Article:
Here is a brief review of What-and-How plus Why:

What - God commands you to love, to love God and love people.

How - God can help you love more effectively.  But why do you need help from God?

Why - In a Christian worldview, you have sinned whenever you could have “done it better” — in loving God or loving people — with your thinking and/or actions.  All of us often can do better, so your sinning (and mine) is frequent throughout everyday life, in all areas of life, especially in relationships.  God wants you to minimize your sinning, when you make mistakes of commission (by doing what you shouldn't) and omission (by not doing what you should).  The main goal of God's salvation is to save you from your slavery to sin by giving you the spiritual power, through the Holy Spirit, that you need for living;  He wants to help you learn more from your experiences in life — including the sinful mistakes of yourself & others — so you can “do it better” in your present and future.



The Kingdom of God and Personal Transformation


God's Wonderful Plan:   A modern summary of the Gospel – the Four Spiritual Laws explains, in Law 1, that "God loves you and offers a wonderful plan for your life."  You can live this plan if you say YES to God, if you believe and repent by changing the way you think.  The result of true repentance is living by faith, when – as described in Law 4 – with continuing acts of your will you ask God to "Take control of the throne of my life. Make me the kind of person You want me to be"* because instead of a Self-Directed Life when "self is on the throne," you want a Christ-Directed Life when "Christ is in the life and on the throne; self is yielding to Christ; interests are directed by Christ, resulting in harmony with God's plan."     * God loves you as-you-are now, but... He wants to help you become all you can be, so you can achieve what He wants for you, in His Wonderful Plan for Your Life;  and He can help you become-and-achieve when you faithfully keep Him "on the throne of your life."   {relationship: Jesus wants to help you make Him your Friend-and-Lord}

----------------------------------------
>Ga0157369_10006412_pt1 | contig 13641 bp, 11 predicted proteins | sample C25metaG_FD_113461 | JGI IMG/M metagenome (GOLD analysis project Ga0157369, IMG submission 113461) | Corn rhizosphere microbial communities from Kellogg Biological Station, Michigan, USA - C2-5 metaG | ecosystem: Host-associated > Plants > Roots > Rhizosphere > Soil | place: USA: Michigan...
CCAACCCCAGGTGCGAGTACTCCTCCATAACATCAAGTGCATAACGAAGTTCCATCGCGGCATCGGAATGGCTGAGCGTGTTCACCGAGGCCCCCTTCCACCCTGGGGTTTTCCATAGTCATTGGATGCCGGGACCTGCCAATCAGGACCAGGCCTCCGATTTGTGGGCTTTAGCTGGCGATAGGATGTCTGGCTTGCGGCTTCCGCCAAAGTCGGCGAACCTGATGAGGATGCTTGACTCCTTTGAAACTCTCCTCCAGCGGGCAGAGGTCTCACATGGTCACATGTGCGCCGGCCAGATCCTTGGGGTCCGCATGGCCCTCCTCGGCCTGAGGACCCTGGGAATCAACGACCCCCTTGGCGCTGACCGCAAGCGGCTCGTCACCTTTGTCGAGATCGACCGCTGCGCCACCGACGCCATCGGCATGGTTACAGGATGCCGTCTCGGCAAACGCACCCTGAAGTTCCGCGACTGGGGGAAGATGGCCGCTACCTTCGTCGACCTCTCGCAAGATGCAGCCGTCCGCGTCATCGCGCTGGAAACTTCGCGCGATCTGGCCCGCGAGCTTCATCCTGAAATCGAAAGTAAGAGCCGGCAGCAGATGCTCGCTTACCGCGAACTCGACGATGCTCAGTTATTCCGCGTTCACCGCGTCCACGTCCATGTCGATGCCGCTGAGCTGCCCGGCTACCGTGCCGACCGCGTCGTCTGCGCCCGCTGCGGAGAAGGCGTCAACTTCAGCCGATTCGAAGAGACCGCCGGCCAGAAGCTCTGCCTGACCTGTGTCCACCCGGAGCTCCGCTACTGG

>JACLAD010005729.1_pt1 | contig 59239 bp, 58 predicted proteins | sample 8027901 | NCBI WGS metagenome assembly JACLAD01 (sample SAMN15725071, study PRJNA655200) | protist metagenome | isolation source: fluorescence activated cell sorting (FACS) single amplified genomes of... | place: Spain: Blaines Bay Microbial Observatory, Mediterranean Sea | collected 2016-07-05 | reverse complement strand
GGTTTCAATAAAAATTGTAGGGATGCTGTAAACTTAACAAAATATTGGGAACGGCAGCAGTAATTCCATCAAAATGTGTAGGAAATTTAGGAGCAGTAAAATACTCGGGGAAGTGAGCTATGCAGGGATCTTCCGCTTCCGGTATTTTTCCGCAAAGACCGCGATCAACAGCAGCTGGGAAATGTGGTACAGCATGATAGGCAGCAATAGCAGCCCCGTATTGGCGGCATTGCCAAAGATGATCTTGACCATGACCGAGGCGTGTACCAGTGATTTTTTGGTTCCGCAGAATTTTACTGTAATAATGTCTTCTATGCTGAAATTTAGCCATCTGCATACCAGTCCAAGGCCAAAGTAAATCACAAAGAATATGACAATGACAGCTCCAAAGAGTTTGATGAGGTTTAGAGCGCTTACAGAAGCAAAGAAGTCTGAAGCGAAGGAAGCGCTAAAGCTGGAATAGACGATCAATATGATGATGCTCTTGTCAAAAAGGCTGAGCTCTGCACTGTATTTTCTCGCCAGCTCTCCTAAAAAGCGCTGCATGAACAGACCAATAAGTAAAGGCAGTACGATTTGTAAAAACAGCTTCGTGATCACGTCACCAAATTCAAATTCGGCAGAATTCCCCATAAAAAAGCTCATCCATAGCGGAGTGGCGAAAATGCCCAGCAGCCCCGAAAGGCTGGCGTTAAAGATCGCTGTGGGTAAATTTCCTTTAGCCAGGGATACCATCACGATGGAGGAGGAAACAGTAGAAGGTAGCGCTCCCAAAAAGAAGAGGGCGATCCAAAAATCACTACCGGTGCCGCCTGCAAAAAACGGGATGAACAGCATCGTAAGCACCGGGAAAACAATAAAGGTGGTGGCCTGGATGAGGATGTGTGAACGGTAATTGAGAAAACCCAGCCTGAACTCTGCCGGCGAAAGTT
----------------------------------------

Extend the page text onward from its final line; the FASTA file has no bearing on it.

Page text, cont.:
The Kingdom of God:   Jesus told us to "seek first the kingdom of God and His righteousness" as our central goal in life.  If you have Christ "in the life and on the throne," He is your King.  In daily life, whenever you are obediently doing what your King wants, you are participating in The Kingdom of God as an individual.  When you are being directed by Christ, you also will want to participate in the community of Christ-followers who, along with you, acknowledge that God is their King.  Working together in this way, all of us in His Kingdom-Community are serving Him with our hearts-and-minds, with our feeling-and-thinking actualized in our actions that are helping Him build His Kingdom (partially now and totally later) as in our prayer that "your kingdom come, your will be done, on earth as it is in heaven," when we are doing what He commands by more fully loving God and people.  How?

The What-and-How of Personal Transformation:   Paul describes a Christ-Directed Life:  {what} "Offer yourselves as a living sacrifice to God, dedicated to his service and pleasing to him. This is the true worship that you should offer." [i.e. "Take your everyday, ordinary life – your sleeping, eating, going-to-work, and walking-around life – and place it before God as an offering."]  {how} "Do not conform yourselves to the standards of this world, but let God transform you inwardly by a complete change of your mind.  Then {what} you will be able to know [and do] the will of God, what is good and is pleasing to him." {Romans 12:1-2, GNT,[MSG]}


But humility is justifiable — in fact, appropriate humility (not too little, not too much) should be one result of your continuing transformation — because...

Transformation isn't Perfection, so Be Humble:   Although your ability to "know the will of God" and then do "what is good" will improve when you are "transformed by the renewing of your mind {NASB}," you will not be able to know-and-do perfectly.  Why?  Because, as Paul and John say, "now [in this time of imperfection] we see in a mirror dimly [a blurred reflection, a riddle, an enigma]" and "if we say that we have no sin, we are fooling ourselves, and the truth is not in us.  But if we confess our sins, God will forgive us. ... He will make us clean from all the wrong things we have done."  When we acknowledge our sins, God forgives "the wrong things we have done" in the past.  And in the present, He can help us avoid wrong thinking, so instead of doing "wrong things" we will think-and-do "what is good."  God will do this for you, IF this is what you want.  The "IF" is important, because...